Dante-enabled devices have at least one Dante port, known as the primary port. (Some devices may also have a secondary port for redundancy in critical applications.) Many Yamaha audio products, such as the DZR/DXS Series of powered loudspeakers, already have built-in Dante ports, while other Yamaha devices have a rear-panel slot to accept a Dante expansion card. For example, the Yamaha NY64-D Audio Interface Card can be installed in any Yamaha TF Series digital mixer, and the Yamaha DANTE-MY16-AUD2 card can be installed in selected Yamaha mixers, processors or power amplifiers, making them Dante-capable:

Closeup of the audio interface card hardware with controls on front and remainder to be inserted into hardware.

The Yamaha NY64-D audio interface card.

To create a Dante network, first turn all your audio equipment off, including your computer. Connect a CAT5e/6 cable from the primary Dante port on each device to any port on a Gigabit network switch such as the Yamaha SWP1-16MMF. Also connect a CAT5e/6 cable from your computer to the SWP1-16MMF (again, with the computer turned off). When you power up the devices they will automatically “discover” each other and you’ll be able to patch audio between them using the Dante Controller software:

Diagram showing how the different elements connect and data flows.

A basic Dante network.

Even after the networked devices are turned off or disconnected, the connections are remembered. When you reassemble or power up your system again, all of your previous connections will be made automatically.

Can You Do A Split?

One of the really cool features of Dante is that it can split an output signal without the need for additional hardware. Let’s suppose you are doing sound in a large ballroom and need to have a series of speakers placed around the room so that everyone in the audience can hear the artist. Dante Controller allows you to split the main outputs from the mixer to the inputs of multiple sets of powered speakers. And, because Dante is routing digital data and not analog audio, you don’t have to worry about the signal degradation that occurs when you split an analog audio signal:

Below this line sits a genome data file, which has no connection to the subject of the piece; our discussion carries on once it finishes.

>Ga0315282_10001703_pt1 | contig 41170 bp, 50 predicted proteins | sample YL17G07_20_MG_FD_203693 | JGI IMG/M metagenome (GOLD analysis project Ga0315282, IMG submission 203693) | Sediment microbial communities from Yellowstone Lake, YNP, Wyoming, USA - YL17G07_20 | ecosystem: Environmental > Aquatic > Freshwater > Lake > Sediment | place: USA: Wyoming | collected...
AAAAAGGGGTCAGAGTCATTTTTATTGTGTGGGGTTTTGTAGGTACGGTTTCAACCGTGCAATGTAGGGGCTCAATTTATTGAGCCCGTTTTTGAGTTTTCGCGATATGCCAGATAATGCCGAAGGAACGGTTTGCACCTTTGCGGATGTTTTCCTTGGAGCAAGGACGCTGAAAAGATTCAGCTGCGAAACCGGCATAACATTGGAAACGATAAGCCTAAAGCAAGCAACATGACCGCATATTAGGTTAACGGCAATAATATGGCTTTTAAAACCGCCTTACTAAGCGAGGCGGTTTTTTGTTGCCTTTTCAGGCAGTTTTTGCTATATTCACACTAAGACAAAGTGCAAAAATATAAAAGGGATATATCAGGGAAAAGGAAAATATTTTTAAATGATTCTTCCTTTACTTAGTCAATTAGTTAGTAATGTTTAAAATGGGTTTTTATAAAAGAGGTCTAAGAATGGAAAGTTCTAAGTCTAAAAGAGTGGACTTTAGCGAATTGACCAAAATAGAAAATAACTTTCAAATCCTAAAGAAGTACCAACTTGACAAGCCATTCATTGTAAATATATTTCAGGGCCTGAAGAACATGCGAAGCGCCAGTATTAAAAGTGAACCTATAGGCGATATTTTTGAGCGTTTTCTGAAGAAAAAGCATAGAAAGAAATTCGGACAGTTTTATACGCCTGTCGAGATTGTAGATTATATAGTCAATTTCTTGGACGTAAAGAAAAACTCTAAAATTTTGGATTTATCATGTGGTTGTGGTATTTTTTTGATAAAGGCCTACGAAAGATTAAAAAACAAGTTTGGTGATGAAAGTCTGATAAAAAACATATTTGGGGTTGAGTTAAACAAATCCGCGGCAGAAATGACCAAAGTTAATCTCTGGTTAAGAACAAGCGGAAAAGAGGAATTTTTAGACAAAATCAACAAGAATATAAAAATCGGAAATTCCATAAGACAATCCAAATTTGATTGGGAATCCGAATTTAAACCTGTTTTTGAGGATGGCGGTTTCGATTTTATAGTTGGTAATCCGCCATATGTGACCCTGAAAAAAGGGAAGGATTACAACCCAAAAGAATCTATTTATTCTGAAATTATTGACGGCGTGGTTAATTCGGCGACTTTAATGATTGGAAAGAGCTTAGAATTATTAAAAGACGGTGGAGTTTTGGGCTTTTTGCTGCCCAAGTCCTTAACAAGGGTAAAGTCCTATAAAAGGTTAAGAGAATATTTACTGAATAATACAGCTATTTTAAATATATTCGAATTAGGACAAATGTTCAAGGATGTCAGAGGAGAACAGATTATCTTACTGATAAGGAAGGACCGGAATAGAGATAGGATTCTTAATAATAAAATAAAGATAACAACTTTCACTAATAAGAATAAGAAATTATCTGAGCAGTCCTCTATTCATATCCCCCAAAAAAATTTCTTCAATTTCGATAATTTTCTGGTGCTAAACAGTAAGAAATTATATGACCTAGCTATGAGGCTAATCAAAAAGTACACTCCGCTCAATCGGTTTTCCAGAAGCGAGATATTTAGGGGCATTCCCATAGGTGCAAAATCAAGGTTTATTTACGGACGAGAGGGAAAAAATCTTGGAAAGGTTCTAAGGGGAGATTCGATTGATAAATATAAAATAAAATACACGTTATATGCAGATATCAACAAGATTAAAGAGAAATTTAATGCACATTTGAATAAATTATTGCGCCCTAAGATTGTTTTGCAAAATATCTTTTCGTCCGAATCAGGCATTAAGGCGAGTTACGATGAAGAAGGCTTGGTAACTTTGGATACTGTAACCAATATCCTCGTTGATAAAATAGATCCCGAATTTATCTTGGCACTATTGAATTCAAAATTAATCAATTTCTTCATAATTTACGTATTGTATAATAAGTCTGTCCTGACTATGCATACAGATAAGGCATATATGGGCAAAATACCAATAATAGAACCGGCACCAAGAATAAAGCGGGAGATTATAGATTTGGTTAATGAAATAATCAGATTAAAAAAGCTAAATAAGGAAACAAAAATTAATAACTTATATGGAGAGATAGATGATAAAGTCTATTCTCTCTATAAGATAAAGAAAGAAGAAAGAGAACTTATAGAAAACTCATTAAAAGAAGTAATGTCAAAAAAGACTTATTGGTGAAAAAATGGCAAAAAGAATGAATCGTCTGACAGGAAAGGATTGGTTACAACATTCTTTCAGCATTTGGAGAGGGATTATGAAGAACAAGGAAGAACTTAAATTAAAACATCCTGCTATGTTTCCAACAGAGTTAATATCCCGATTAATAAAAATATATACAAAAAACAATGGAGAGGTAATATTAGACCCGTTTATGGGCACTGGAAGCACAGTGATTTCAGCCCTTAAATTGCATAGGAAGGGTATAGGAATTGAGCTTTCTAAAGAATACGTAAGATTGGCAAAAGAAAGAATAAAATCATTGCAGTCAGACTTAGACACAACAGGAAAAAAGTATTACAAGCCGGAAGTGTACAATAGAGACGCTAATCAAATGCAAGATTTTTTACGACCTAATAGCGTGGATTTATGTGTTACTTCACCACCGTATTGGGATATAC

Diagrams showing signal flow from networked elements to speakers.

Distributing signal to multiple powered speakers.

Larger music productions often require one mixer for front-of-house and another for the monitor mixes. The network switch that connects the consoles on a Dante network makes an analog snake/splitter unnecessary. You can connect microphones and DIs into one of the consoles, and Dante will allow you to digitally distribute these signals to the other console via the network:

Diagram showing flow of signal from networked elements through multiple mixers.

Distributing signal to multiple mixers.

As you can see, Dante is a very powerful tool that can be used to create audio networks ranging in size from small club venues to massive systems requiring hundreds of channels. By using Dante-enabled digital audio products, you can easily create a network that works for your particular application.


Want to become a Dante expert? Audinate offers a number of online and live training programs, as well as video tutorials. Click here for more information.


Steve La Cerra
Steve La Cerra is a drummer and an independent live sound / recording engineer based in the New York area. He is the front-of-house engineer and tour manager for Blue Öyster Cult and has worked with artists such as Joe Jackson, The Struts, Firehouse and Robert Fripp. Steve teaches Music Technology at Mercy College in Dobbs Ferry, NY and has authored many articles on professional audio technology. He is currently working on a book about live sound.